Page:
Guy:  Well, Canva is one. So I’m Chief Evangelist there, and we’d like everybody to make every graphic they ever made in their life with Canva. You know, we have small goals, and I’m also a Mercedes Benz Brand Ambassador, which is not the worst job in the world.

Allison:  No. Which one you drive?

Guy:  It’s a great story. I drive with A-class. So the A-class is not the smallest because Mercedes makes the Smart car, which is smaller. But if you look at the line of typical Mercedes with the logo Mercedes Benz, as opposed to a smart car, which is sort of a sub brand, the Mercedes line goes like A, B, C, D, E, I think the next one is S. So I am driving the least expensive highest mileage Mercedes. Although I could have anyone and I have had. I’ve had S-classes. I’ve had the absolute top, and I’m now at the absolute bottom entry level. I went to the A-class because I wanted higher mileage, I thought I needed to set a good example.

Allison:  That’s a good choice. You can go for Mercedes in my opinion, I’ll take any model [unintelligible 18:41]. So I’ve kind of staying on the same path. You are an advisor too I assume a number of different companies and I run board of advisors, and also my clients serve as advisors to other companies, as well. What advice would you give other people who are serving in that advisory capacity position on how to be effective and helpful to who you’re advising?

Guy:  I don’t consider myself an expert in advising. Probably the most important thing is to be blunt and honest. It’s not necessarily a popularity contest. This doesn’t mean you should run people over but it should be all about tough love. For example, right now, some of these companies are asking me what should we do about the pandemic and I’m saying, if you have any inventory in stock, turn it to cash and it used to be that, well, we don’t want to ruin our brand by discounting too much, we don’t want to look like we’re having to sell stuff to tarnish our brand, and I’m telling you right now this pandemic, this is a contest of last man standing.

Guy:  So yes, you can preserve your brand right up to the point you die. That’s not good for your brand either.

I think right now, not sins, but the saying goes, “All sins are going to be forgiven.” That’s true, that no one’s going to remember. “Oh, yeah, in the middle of the pandemic, they discounted their stuff 50%. So, it must not be good quality.” At the end of this, pandemic people are going to say, “Oh, that company still here or not?” That’s it.

Right now, for example; the iPad and Macintoshes that Apple introduced about 3 or 4 weeks ago, they’re already being discounted on Amazon. So there was a time you’d say, “Oh, my God! Apple can’t let that happen. They have to ensure that it’s full retail price, and what’s it mean, when an iPad is just [unintelligible 21:17] discounted? You know, this tarnishing Apple’s brand?” Well, my logic would behave that’s a different world. Nobody’s going to remember that. All they got to remember is; “Apple still here”.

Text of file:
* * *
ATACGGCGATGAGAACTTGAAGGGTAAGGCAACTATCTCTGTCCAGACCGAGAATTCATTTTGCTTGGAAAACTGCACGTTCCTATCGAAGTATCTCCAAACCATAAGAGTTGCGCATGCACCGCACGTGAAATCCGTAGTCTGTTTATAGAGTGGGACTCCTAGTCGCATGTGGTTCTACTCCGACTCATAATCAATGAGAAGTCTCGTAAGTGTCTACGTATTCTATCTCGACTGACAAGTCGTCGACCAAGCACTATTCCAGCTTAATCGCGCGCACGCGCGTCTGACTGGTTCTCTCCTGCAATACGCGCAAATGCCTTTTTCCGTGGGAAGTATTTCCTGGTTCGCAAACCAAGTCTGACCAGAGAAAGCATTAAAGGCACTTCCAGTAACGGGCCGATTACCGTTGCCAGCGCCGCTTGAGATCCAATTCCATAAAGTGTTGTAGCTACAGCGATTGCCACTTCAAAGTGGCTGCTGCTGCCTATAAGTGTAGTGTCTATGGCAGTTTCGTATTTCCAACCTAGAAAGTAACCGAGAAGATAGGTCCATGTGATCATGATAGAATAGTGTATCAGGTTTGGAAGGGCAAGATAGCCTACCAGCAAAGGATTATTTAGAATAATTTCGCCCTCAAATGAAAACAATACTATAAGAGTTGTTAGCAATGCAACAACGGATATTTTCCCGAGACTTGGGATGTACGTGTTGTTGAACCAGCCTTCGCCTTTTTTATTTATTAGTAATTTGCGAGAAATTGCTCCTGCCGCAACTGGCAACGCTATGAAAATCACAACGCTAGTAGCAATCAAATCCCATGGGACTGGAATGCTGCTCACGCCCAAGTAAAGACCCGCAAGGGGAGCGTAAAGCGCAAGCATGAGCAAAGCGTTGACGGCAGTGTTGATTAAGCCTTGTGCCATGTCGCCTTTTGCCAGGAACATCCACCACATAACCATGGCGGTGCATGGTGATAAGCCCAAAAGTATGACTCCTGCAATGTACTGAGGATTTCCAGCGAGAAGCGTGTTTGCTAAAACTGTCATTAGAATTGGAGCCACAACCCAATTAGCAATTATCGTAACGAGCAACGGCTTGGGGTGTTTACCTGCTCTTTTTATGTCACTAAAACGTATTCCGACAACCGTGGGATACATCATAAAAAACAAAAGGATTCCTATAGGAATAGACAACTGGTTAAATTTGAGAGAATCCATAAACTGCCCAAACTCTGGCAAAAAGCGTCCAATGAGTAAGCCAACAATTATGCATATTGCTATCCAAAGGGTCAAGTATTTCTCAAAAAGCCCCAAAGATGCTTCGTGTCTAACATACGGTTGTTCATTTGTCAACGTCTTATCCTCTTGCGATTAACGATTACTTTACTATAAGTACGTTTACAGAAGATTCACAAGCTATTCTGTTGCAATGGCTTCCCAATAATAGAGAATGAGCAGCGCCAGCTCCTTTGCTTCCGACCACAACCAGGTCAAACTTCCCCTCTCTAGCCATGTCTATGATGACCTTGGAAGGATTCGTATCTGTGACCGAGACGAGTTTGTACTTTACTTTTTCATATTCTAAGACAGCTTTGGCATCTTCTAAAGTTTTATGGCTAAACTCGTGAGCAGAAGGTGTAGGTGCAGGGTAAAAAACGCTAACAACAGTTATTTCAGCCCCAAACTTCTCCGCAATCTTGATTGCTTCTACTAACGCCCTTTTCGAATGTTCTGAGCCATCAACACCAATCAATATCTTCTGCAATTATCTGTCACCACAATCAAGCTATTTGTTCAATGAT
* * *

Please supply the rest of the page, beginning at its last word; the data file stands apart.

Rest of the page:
Allison: 

Yes, I think that’s really good advice. From what is going on right now is Cash is King and how you market it and how you maintain longevity of your business is liquidating it in a lot of ways.

Very honest, in our advisory, we call it deliberate honesty. Right?

Guy:  Okay.

Allison:  So that you hear the things that other people aren’t willing to share with you. So let’s talk about your podcast. So “Remarkable People”, a 62nd pitch on how you position it, so that people are gonna want to just jump right off of this one and go subscribe. Tell me that.

Guy:  Well, first of all, it’s remarkablepeople.com if you want to go and subscribe. So it is a collection of interviews of me with remarkable people. Now, when I say remarkable people, I’m not saying rich people, or famous people, I’m saying remarkable people. So you could be unknown and poor and remarkable. I don’t have any private equity billionaires on it, for example.

So I have searched out and because of my work with Macintosh in my whole career, I have a lot of connections, and another little sub lesson is, it’s not necessarily who you know, but who knows you. So there are many people I can reach, and they’ll say, “Oh, yes, you know, I’ve used a Macintosh since 1990. I know who you are”. So they know who I am. But they don’t know me personally.

Anyway, I have been able to amass a collection of interviews of remarkable people talking about their career and how they became remarkable and their lessons in life, and this literally includes Jane Goodall, Steve Wozniak, Margaret Atwood. I’m going to have both Kristy and Roy Yamaguchi if you’re into figure skating or eating, Shaun Thompson (surfer) Chris Bertish paddled across the Atlantic Ocean. Stephen Wolfram is the physicist who got his PhD at 20, and the MacArthur Award at 21. So I’m enabling people to draw the wisdom from these remarkable people. It’s an interview series, and if you listen to any of them, the interviewee is about 95%, and I’m about 5%. So this isn’t about a 50/50 exchange, where I’m trying to position myself as remarkable. This is my goal in these interviews is to bring out the remarkable this of my guest, it is not about me.

Allison:  I resonate with that. It’s bringing out the awesomeness of who I’m speaking to. So totally agree. I’ve just subscribed myself, I’m kind of struggling as to which one to feature because they were going to be allowed to incorporate one into our Deliberate Leaders, which I think Remarkable People are Deliberate Leaders also. Which one would you suggest? I know, I can’t ask you what your favorite be?

Guy:  Who’s your primary listener?

Allison:  My listeners are either true entrepreneurs who are running successful businesses or who envision that for themselves and in the future.

Guy:  Tech or non-tech or anything.

Allison:  Anything. I’d say probably more non tech than tech.

Guy:  Well, first of all, you don’t have to limit yourself to one, but for pure entrepreneurship, I would say is probably the Steve Wozniak interview. 4 principles that any of your entrepreneurs can apply, or marketing evangelism and sales for social psychology.

How to influence and persuade people. It will be Bob Cialdini. So the Bob Cialdini interview [phonetic 25:43] is very tactical and very useful.

Allison:  Awesome.